Today, the American Cancer Society Cancer Action Network will premiere a new documentary titled “Critical Condition: Stories of Health in the Heartland” at Johnson County Community College in Overland Park. The short film follows the stories of individuals, families and health care professionals across Kansas as they strive to take care of themselves, their families and their communities.
60 Cancer Advocates Urge Lawmakers to Expand KanCare, Combat Youth Smoking
TOPEKA, Kan. – Feb. 5, 2019 – Approximately 60 cancer survivors, caregivers and their families from across the state gathered in Topeka today to urge lawmakers to improve Kansans’ access to health care coverage and confront youth smoking rates.
The visit was part of the American Cancer Society Cancer Action Network’s annual Day at the Capitol. Throughout the day, advocates met with their lawmakers and urged them to expand access to KanCare.
Under current eligibility requirements, most adults do not qualify for health coverage through KanCare. In 2010, states were given the opportunity to accept funding from the federal government to increase access to coverage, but Kansas opted out, creating what is referred to as the “coverage gap.” This represents the approximately 150,000 Kansans who make too much money to qualify for KanCare and cannot afford private insurance or marketplace coverage.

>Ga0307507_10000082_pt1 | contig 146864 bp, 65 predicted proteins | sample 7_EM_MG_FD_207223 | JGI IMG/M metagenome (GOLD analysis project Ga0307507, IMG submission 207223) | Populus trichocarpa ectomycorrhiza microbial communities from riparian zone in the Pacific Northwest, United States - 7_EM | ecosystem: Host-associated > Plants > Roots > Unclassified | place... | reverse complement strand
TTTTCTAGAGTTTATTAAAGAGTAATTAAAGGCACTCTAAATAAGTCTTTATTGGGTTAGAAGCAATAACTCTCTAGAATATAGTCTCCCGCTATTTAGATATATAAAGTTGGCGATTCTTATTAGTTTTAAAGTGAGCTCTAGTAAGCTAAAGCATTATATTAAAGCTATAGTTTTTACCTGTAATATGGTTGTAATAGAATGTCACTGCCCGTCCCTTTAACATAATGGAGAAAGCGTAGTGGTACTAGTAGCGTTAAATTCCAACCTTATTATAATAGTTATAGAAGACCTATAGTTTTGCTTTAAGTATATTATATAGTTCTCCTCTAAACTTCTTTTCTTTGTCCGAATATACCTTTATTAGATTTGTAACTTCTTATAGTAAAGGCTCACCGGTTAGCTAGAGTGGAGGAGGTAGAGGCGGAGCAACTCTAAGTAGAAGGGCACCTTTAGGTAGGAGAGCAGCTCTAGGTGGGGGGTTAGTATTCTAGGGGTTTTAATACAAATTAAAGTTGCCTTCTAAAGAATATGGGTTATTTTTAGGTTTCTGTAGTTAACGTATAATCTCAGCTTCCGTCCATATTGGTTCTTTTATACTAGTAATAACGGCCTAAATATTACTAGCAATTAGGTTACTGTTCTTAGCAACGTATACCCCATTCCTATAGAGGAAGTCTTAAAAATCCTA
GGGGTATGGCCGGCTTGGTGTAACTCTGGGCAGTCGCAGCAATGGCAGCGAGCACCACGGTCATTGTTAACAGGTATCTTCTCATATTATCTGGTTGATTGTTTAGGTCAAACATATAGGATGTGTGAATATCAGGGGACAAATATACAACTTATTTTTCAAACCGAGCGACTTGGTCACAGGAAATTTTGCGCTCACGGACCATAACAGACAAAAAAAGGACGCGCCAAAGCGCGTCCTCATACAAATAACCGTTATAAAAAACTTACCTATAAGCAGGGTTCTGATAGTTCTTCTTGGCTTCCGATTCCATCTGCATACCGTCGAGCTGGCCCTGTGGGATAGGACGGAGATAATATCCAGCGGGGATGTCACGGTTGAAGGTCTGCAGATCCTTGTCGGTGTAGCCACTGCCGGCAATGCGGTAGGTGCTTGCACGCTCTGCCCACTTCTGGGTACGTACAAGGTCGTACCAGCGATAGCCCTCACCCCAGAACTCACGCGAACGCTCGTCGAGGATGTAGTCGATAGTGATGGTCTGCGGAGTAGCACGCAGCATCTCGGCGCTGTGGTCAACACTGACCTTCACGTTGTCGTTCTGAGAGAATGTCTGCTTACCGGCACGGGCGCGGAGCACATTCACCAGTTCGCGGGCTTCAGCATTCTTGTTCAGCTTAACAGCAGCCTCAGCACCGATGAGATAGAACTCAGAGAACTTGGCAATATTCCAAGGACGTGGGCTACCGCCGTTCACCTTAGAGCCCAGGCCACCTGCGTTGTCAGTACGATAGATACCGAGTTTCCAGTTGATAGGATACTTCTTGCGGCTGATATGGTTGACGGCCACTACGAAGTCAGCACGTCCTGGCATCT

Stephanie Barr, of Overland Park, is one of those KanCare recipients. At age 30, she was screened and diagnosed with breast cancer through the state’s Early Detection Works program, which helped her enroll in Medicaid. Eight years later, she continues to receive treatment related to her cancer and attends college full-time.
“It’s scary to hear you have cancer, and it’s even more terrifying when you don’t have health insurance,” Barr said. “Quality health insurance is critical to making sure cancer is detected at a treatable stage and helping patients get the care they need. I’m here with ACS CAN today so that our lawmakers know this means life or death for so many Kansans.”
ACS CAN volunteers also asked their legislators to pass a law that would increase the age of tobacco sales to 21 years old. Currently, six states have statewide laws on the books.
“There are 61,000 kids alive today in Kansas who will ultimately die prematurely from tobacco use,” said Jordan Feuerborn, Kansas government relations director for ACS CAN. “But if young people don’t pick up a tobacco product before age 21, they are much less likely to do so when ey’re older. In conjunction with significant tobacco tax increases, smoke-free laws and full funding for tobacco control programs, a tobacco 21 law can help effectively combat youth tobacco use before we lose more lives to these deadly products.”
About ACS CAN
The American Cancer Society Cancer Action Network (ACS CAN) is making cancer a top priority for public officials and candidates at the federal, state and local levels. ACS CAN empowers advocates across the country to make their voices heard and influence evidence-based public policy change as well as legislative and regulatory solutions that will reduce the cancer burden. As the American Cancer Society’s nonprofit, nonpartisan advocacy affiliate, ACS CAN is critical to the fight for a world without cancer. For more information, visit www.fightcancer.org.